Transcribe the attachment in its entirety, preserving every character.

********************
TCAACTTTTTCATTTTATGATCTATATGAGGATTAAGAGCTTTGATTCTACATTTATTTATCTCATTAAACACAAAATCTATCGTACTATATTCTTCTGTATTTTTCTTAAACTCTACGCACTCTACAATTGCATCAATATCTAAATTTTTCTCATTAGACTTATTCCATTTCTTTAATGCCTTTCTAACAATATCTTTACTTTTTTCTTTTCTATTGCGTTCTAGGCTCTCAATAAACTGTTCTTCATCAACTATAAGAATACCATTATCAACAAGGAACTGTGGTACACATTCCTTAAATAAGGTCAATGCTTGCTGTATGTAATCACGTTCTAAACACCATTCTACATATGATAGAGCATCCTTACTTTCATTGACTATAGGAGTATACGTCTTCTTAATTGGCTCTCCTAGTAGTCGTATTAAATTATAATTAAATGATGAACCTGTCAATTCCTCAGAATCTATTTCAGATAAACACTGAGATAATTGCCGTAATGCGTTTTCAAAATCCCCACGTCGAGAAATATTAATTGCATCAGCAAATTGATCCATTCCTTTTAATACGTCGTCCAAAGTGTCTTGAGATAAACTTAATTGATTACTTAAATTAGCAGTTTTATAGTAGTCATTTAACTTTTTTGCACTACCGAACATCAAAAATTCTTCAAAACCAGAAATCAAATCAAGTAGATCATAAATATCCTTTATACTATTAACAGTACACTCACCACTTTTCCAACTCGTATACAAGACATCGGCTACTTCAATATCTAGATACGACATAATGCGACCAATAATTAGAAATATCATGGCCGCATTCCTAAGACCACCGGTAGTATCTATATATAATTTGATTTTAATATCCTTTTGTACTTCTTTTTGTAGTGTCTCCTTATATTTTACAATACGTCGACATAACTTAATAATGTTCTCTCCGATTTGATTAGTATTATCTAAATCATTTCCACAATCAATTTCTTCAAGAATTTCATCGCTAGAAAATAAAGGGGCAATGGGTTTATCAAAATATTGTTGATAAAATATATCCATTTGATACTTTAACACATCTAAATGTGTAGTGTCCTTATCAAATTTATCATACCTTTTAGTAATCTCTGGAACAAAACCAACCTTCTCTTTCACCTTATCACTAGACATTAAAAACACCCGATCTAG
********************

TCAACTTTTTCATTTTATGATCTATATGAGGATTAAGAGCTTTGATTCTACATTTATTTATCTCATTAAACACAAAATCTATCGTACTATATTCTTCTGTATTTTTCTTAAACTCTACGCACTCTACAATTGCATCAATATCTAAATTTTTCTCATTAGACTTATTCCATTTCTTTAATGCCTTTCTAACAATATCTTTACTTTTTTCTTTTCTATTGCGTTCTAGGCTCTCAATAAACTGTTCTTCATCAACTATAAGAATACCATTATCAACAAGGAACTGTGGTACACATTCCTTAAATAAGGTCAATGCTTGCTGTATGTAATCACGTTCTAAACACCATTCTACATATGATAGAGCATCCTTACTTTCATTGACTATAGGAGTATACGTCTTCTTAATTGGCTCTCCTAGTAGTCGTATTAAATTATAATTAAATGATGAACCTGTCAATTCCTCAGAATCTATTTCAGATAAACACTGAGATAATTGCCGTAATGCGTTTTCAAAATCCCCACGTCGAGAAATATTAATTGCATCAGCAAATTGATCCATTCCTTTTAATACGTCGTCCAAAGTGTCTTGAGATAAACTTAATTGATTACTTAAATTAGCAGTTTTATAGTAGTCATTTAACTTTTTTGCACTACCGAACATCAAAAATTCTTCAAAACCAGAAATCAAATCAAGTAGATCATAAATATCCTTTATACTATTAACAGTACACTCACCACTTTTCCAACTCGTATACAAGACATCGGCTACTTCAATATCTAGATACGACATAATGCGACCAATAATTAGAAATATCATGGCCGCATTCCTAAGACCACCGGTAGTATCTATATATAATTTGATTTTAATATCCTTTTGTACTTCTTTTTGTAGTGTCTCCTTATATTTTACAATACGTCGACATAACTTAATAATGTTCTCTCCGATTTGATTAGTATTATCTAAATCATTTCCACAATCAATTTCTTCAAGAATTTCATCGCTAGAAAATAAAGGGGCAATGGGTTTATCAAAATATTGTTGATAAAATATATCCATTTGATACTTTAACACATCTAAATGTGTAGTGTCCTTATCAAATTTATCATACCTTTTAGTAATCTCTGGAACAAAACCAACCTTCTCTTTCACCTTATCACTAGACATTAAAAACACCCGATCTAG